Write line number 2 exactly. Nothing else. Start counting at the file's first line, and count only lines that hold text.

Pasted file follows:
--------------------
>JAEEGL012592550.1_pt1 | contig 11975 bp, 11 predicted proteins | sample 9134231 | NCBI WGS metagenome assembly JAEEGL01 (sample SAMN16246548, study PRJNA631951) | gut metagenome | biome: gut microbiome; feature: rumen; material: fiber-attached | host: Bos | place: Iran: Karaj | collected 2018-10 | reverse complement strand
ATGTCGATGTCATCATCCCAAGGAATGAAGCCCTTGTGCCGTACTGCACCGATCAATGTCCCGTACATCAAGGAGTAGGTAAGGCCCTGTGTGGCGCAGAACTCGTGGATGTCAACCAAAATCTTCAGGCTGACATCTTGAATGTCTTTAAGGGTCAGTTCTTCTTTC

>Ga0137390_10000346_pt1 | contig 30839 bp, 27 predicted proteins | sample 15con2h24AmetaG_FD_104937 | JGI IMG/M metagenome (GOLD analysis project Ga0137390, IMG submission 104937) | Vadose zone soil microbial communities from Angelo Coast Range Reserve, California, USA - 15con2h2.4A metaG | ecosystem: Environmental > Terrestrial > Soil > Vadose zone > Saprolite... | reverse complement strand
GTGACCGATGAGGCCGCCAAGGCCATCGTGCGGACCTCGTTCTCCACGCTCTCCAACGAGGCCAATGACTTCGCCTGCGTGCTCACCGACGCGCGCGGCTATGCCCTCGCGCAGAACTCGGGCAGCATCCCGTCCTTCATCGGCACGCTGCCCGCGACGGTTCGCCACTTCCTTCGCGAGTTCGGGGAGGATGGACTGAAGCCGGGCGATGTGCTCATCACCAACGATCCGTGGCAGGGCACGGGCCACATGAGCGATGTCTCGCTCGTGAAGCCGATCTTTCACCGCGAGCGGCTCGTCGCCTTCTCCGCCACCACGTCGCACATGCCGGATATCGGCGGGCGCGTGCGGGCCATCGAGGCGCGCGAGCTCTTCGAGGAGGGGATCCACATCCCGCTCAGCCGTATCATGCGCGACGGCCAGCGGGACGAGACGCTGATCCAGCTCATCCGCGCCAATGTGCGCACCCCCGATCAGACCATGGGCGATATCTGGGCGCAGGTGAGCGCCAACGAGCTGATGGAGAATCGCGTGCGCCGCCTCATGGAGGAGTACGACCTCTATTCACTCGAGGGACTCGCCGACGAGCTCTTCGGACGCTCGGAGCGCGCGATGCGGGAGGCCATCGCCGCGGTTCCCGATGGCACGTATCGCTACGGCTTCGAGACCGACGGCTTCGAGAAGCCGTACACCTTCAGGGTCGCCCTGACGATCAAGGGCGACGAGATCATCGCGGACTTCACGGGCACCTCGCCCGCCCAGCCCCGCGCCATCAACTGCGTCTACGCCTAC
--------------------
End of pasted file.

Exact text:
ATGTCGATGTCATCATCCCAAGGAATGAAGCCCTTGTGCCGTACTGCACCGATCAATGTCCCGTACATCAAGGAGTAGGTAAGGCCCTGTGTGGCGCAGAACTCGTGGATGTCAACCAAAATCTTCAGGCTGACATCTTGAATGTCTTTAAGGGTCAGTTCTTCTTTC